Using MES pharmaceutical manufacturing technology to overcome 3 challenges
Pharmaceutical manufacturing is a challenging sector. As the industry becomes even more heavily regulated, manufacturers are under pressure to produce high quality drugs, whilst keeping costs down.
Due to the complex nature of pharmaceutical manufacturing, errors can be made, timelines can be delayed and costs can soar. However, more companies are turning to the latest pharmaceutical manufacturing technology to overcome hurdles.
1. Production rates
Pharmaceutical companies must meet challenging production targets. However, it can be difficult to manually measure success. It is especially challenging when finished products leave the line in a range of forms, such as containers, pallets, or boxes. If a drug product is held in a container, for example, it can be difficult to assess the true rate of production. This is because it cannot physically be seen. Many companies resort to weighing the product separately and working out the amount of material minus the container weight. However, MES gets this information real time and knows how much material went into the container.
This shows that the latest technology can provide clarity. MES systems, for example, can also count production in real time. This makes production rates immediately visible. It also helps to flag any production issues as soon as they occur. For example, if the wrong material or an out of spec or date material was introduced to the line, the MES system would know this. The system would also reject the components made from this material.
Downtime is a significant problem for many manufacturers. This is because it leads to lost production and it can drastically reduce profits. For companies working on high volume, low margin projects, it is particularly worrying. In addition to this, manufacturers have to take into account wasted resources whilst their machines are not operating, especially if their workforce is prevented from working.
Most companies record downtime as accurately as they can, however, two key problems still persist:
- It is often recorded on paper, manually, after the event has taken place. Therefore, downtime is rarely recorded accurately, especially if it only lasted for a short period.
- The paper records need to be collated and added to a tool that can analyse the downtime. This can be time-consuming, and it can prevent employees from continuing with their work. It can also be difficult to share this kind of work across multiple departments. For example, the production and maintenance teams may have calculated the downtime differently.
This is why many companies are turning to MES systems to gather more accurate, real time data. There are two key ways in which MES is helping manufacturers today:
- Automatic recording. By directly connecting to the machines, automatic recording can be measured when the stop signal is taken from the PLC via the OPC. This means that the start and stop times are extremely accurate. Fault codes from the PLC are also captured. At this point, operators can evaluate the downtime events and add a reason for the downtime.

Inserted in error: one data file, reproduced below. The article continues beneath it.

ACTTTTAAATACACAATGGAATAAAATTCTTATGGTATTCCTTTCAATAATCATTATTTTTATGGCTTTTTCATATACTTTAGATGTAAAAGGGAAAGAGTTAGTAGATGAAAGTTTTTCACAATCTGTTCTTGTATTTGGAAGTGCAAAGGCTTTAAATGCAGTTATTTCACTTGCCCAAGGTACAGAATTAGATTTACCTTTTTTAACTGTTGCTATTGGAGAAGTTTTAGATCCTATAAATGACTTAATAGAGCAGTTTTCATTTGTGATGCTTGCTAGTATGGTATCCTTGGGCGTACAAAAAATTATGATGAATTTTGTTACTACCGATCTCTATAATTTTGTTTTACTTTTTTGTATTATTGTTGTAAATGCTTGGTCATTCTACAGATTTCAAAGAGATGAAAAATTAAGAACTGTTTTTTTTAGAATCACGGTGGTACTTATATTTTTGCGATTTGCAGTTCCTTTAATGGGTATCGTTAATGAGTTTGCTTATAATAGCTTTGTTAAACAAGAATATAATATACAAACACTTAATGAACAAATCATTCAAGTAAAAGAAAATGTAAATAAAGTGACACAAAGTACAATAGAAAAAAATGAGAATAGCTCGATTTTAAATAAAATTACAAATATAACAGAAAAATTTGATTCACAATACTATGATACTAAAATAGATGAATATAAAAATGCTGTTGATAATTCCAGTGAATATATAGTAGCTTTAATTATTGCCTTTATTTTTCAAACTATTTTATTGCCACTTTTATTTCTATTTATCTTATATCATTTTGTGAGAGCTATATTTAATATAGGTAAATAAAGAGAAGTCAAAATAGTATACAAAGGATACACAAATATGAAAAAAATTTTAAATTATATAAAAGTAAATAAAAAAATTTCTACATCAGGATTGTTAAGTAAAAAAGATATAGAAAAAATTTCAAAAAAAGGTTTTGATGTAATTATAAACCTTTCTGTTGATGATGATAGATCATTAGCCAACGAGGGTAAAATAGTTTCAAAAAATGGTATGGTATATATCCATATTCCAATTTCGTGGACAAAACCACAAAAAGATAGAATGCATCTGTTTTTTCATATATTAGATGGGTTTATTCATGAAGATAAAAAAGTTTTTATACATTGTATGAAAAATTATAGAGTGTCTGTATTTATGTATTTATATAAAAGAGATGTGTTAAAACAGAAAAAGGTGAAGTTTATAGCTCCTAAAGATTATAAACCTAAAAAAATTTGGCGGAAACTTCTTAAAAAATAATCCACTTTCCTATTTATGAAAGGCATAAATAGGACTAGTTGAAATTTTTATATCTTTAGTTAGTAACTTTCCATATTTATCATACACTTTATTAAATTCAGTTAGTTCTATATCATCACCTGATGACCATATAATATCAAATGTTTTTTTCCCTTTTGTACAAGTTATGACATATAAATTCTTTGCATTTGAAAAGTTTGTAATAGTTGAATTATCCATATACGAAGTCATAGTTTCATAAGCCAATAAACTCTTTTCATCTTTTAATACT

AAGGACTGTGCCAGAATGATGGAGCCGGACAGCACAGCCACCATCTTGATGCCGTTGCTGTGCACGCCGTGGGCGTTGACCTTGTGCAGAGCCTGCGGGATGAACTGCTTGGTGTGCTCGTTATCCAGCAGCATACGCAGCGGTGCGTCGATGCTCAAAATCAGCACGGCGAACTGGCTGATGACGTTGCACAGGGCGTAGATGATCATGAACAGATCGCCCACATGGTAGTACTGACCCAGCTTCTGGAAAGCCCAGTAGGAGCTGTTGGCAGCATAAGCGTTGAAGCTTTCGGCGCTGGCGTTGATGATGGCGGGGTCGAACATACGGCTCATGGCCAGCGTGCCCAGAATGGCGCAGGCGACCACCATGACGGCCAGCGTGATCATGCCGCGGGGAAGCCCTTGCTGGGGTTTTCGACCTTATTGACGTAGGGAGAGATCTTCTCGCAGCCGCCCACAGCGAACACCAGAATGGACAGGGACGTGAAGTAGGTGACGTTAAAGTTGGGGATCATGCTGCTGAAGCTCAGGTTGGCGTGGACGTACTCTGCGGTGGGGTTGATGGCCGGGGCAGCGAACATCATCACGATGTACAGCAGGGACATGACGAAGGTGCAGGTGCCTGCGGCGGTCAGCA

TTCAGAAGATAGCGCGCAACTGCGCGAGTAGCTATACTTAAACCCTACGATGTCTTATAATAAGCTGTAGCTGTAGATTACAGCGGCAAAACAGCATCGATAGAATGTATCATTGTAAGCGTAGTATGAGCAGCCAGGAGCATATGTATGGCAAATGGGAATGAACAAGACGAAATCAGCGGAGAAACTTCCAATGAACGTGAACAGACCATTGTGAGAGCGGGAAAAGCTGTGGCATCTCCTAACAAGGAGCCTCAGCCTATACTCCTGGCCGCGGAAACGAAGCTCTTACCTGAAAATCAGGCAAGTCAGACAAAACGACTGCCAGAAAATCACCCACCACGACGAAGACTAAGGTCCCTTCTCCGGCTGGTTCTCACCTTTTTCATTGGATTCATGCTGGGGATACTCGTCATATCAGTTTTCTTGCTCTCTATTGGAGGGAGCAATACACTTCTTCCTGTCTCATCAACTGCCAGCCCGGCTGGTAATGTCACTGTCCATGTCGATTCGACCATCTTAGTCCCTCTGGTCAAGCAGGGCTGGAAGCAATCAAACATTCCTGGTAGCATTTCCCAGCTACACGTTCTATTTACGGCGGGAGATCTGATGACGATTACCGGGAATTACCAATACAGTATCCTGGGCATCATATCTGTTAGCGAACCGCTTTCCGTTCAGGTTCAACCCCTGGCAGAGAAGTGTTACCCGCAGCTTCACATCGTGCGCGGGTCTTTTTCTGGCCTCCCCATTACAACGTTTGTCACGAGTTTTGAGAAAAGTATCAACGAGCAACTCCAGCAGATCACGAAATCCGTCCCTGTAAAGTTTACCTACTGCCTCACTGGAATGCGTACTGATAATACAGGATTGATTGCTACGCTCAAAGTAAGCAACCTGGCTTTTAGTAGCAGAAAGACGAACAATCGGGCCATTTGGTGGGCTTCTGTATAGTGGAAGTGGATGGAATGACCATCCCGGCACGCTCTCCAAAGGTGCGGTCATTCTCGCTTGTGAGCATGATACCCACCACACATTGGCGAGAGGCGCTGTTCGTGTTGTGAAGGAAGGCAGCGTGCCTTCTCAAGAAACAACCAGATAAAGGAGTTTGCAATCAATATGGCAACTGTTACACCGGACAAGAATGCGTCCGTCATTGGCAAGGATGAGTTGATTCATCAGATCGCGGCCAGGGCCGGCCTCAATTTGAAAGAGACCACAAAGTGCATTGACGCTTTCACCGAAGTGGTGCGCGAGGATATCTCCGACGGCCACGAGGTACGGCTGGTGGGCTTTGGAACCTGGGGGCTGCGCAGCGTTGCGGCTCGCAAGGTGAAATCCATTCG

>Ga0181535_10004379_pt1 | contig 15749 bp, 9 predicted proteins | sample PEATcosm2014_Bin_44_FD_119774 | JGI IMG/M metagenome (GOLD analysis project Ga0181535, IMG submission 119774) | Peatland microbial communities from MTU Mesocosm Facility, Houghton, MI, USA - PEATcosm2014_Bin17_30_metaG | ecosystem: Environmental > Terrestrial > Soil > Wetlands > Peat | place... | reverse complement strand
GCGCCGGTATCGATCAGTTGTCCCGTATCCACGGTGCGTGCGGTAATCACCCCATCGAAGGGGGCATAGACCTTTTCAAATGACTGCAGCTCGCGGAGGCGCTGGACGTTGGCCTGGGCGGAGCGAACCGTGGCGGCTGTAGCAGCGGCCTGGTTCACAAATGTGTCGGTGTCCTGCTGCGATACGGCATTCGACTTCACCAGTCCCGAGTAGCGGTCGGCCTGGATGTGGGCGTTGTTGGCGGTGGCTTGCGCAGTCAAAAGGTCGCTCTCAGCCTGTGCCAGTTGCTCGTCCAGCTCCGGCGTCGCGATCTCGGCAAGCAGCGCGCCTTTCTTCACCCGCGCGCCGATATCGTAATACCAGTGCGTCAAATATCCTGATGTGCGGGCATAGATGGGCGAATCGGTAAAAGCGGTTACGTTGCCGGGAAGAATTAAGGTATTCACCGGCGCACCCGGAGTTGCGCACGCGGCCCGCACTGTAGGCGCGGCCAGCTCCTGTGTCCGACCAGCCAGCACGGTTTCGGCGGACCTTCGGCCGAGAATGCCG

- Manual electronic recording. This allows operators to enter downtime events directly into the MES system. They can do this either when the event occurs, or before the end of their shift. This way, operators can record downtime against each production run and each shift. They enter the duration and the cause so that it can be analysed easily.
Pharmaceutical manufacturers are also under pressure to record and reduce their waste. This is a prominent issue, because it has an adverse effect on costs and re-work, which can lead to significant losses.
Scrap waste is usually recorded in an ERP system, which can compare the output produced against the input materials. However, this does not show manufacturers where the losses are coming from in a fast and effective way. This means that operators cannot act in a swift manner to avoid further losses. Typical ERP systems do not record the loss in real time or in sufficient detail, which means that the company cannot review and improve activities.
In contrast, MES technology provides companies with a range of reports. This allows spoilage to be investigated by machine, crew, shift, line, reason, department, product and much more. For example:
- Spoilage pareto analysis can be viewed by machine and reason.
- Spoilage trends can be monitored by shift, day, week, or month.
- The system also calculates relevant KPIs, such as quality rate and FTTQ.
- Spoilage is shown on easy-to-use dashboards.
- Alarms can also be raised via emails and text messages.
Digital pharma: using technology to get ahead
Manufacturers clearly face a difficult task, as they work to reduce waste and downtime, whilst also increasing production rates. Do you need to optimise your manufacturing process? Contact us to find out more about how we could help you.